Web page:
In the story, Euan had two sons. The eldest was called Johnny Robbie, or JR for short, and he helped Euan run the business. The youngest son, (who worked part time driving the Councils septic tank lorry and was called Chobby Euan) also had an involvement in the Company, but didn’t really get on with JR.
JR was married to a posh blone from Stornoway called Siuthad-Ellen whilst Chobby was married to a woman of crofting & sheepherding stock called Ramella. Other regular characters included Clibhe Barnes, Ray Velvet-Crabs and Lewisy Euan (also known as the Poison Scorp).
The storylines began to get weirder and weirder as the series went on and included alien abduction, dream sequences and countless divorces. However, the series is best remembered for the cliff-hanger ending of the 1980’s, when JR Euan was found face down at the bottom of South Graap’s septic tank, prompting the speculation on everyone’s lips (and also on t-shirts, posters, badges, songs etc) ‘Who Shat JR?’

Some Stornoway Rhyming Slang

18 08 2010

Many years ago, the residents of the East End of Stornoway (commonly known as ‘the Battery’ after the former Royal Naval Reserve base located there) started using a type of rhyming slang to communicate with each other. The ‘secret’ language was thought to have been developed to enable the Battery Gang to discuss where their Bonfire Night tyres were hidden without the Manor Gang finding out. The slang became popular throughout Stornoway and was eventually adopted by the workers in the many Tweed Mills down the Battery and became known as ‘Clothney’ Rhyming Slang.

As an aside, a person was called an Eastender if they were born within earshot of ‘The Bow Bells’ (which was the noise of C*lan Bow’s clinking bottle of Bells Whiskey as he staggered along Inaclete Road from Cathy Dhall’s Shop).
The slang gradually died out as it became very confusing for the poor townies what with having to cope with English and Gaelic as well.
Some of the last remaining examples of Clothney Rhyming Slang are shown below.
Arnish Welder= Church Elder (as in ‘My old man’s an Arnish Welder.’ : ‘Oh, he must be very holy’)
Church Elder=Arnish Welder (As in ‘My old man’s a Church Elder.’ ‘Oh he must be off and on the Dole-y’. This particular use of slang led to much confusion as on several occasions actual Welders ended up officiating at Funerals in Arnish Boots and orange boiler suits.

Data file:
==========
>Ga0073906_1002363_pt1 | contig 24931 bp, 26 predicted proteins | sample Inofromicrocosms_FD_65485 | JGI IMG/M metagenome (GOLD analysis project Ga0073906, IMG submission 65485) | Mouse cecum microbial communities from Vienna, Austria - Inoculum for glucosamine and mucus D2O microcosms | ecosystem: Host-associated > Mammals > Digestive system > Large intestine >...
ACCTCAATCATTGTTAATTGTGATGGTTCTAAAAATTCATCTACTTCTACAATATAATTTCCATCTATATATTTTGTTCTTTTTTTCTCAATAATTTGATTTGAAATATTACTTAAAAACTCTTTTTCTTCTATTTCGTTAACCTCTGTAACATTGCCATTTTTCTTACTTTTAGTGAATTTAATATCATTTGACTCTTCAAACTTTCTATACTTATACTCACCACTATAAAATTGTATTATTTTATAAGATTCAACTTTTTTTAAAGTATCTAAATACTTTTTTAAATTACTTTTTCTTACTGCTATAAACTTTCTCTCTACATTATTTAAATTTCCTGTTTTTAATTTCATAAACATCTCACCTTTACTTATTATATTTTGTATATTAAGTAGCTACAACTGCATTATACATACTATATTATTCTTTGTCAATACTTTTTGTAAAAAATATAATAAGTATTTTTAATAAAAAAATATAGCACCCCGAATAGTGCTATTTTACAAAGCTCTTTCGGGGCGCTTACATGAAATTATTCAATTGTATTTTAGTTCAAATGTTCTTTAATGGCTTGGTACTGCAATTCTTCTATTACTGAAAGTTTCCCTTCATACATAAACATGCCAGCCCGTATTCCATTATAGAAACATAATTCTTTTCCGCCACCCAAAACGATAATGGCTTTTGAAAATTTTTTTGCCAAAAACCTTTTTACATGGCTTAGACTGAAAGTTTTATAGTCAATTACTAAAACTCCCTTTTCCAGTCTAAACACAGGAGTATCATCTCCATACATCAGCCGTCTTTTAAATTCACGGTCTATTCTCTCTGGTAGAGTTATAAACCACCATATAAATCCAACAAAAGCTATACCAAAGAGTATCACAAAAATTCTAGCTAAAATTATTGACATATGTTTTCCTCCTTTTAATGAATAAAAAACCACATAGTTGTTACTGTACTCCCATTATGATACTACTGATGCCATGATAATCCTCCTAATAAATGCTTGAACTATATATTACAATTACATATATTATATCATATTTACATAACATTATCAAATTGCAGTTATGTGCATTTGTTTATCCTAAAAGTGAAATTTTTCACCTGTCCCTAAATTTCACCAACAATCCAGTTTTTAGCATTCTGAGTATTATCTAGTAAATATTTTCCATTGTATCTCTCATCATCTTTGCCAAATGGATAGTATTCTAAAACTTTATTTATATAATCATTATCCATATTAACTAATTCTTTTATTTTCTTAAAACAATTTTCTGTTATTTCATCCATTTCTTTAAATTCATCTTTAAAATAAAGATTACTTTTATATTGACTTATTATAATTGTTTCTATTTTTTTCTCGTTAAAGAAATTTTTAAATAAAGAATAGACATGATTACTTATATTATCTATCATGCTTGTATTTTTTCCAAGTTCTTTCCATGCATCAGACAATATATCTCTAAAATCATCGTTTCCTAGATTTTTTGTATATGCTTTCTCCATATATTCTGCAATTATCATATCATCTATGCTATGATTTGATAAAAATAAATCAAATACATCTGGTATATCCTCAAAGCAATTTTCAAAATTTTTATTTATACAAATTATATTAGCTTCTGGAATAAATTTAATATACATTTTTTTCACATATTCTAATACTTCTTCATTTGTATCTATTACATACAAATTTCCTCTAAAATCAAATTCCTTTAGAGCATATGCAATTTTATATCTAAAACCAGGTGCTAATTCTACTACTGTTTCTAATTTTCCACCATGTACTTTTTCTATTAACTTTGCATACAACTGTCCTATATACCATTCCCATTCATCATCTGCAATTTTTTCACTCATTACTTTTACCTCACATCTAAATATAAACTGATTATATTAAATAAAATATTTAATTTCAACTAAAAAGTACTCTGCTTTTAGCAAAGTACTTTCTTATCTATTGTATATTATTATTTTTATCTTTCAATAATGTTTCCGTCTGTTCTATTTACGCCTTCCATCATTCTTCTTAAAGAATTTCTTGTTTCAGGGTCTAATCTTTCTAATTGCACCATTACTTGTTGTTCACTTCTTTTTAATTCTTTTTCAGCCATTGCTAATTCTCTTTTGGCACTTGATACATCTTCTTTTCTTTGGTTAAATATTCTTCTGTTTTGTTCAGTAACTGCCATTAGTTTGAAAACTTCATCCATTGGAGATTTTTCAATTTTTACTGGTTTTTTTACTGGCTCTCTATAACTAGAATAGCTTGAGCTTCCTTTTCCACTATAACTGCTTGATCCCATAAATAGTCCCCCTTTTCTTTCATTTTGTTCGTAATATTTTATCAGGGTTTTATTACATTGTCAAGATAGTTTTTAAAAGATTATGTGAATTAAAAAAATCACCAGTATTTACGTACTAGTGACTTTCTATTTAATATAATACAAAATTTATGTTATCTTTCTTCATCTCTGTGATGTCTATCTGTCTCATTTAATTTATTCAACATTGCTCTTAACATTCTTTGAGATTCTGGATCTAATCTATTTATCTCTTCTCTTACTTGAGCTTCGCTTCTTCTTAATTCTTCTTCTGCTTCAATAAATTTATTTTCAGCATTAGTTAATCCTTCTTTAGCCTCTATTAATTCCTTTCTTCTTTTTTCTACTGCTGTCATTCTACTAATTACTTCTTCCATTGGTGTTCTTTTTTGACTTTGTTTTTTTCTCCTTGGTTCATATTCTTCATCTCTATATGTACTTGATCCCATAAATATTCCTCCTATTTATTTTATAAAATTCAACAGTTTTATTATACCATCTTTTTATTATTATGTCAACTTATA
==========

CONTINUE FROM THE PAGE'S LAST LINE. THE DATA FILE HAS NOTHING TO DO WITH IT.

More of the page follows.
Dawn Squad=local Mod (As in ‘Will you look at that, there’s the Local Mod outside the Porters Lodge again.’)- The use of slang here led to some small amount of confusion which saw the Dawn Squad winning the ‘Best Waulking Song’ category at the 1972 Local Mod.
Callanish Stone=cheeky blone (As in ‘That nurse is a right Callanish.’)
Marag Dubh=poo (As in ‘I’m bursting for a marag but there’s no bog roll left in Perceval Square Toilet’)
Barvas Show=Cheerio (As in ‘ Do you know where the funeral is tomorrow?’ ‘It’s in Tolsta. Barvas.’  ‘Eh??’)
Tarbert Ferry=pint of sherry (As in two ladies just in from Church asking what they’d like to drink before dinner- ‘Would you like a Cream Soda dear?’ ‘No thanks, that sermon was a bit on the long side so I think I’ll need a Tarbert.’
Mitchells Bus=Al Crae’s Hearse (as in ‘I’m waiting for Al Crae’s Hearse to take me to Sandwick’)
Arnish Light=Load of Sh*te (As in ‘Good morning Minister, you were right, yon new Elder talks a lot of Arnish’)

The Discovery of the New (and Old) World

21 07 2009

It’s well known that the Vikings have a cast iron claim to have discovered the New World around 1000AD- a good few hundred years before yon Christopher Columbus cove. But it’s a little known fact that Leif Erikson actually set off for the far side of the Atlantic from Lewis. Eric the Red, Leif’s father had been banished from his Sandwick homelands for over claiming his sheep subsidy and had already fled west to discover Greenland in 985AD (mistakenly thinking that it was Ullapool- he was always getting port and starboard mixed up). Some years later, Leif was sent back to Lewis by his old man to stock up on blackpuddings.  However, on his return journey with a longship full of marags, Leif decided to keep on rowing as far west as he could to see where he would end up.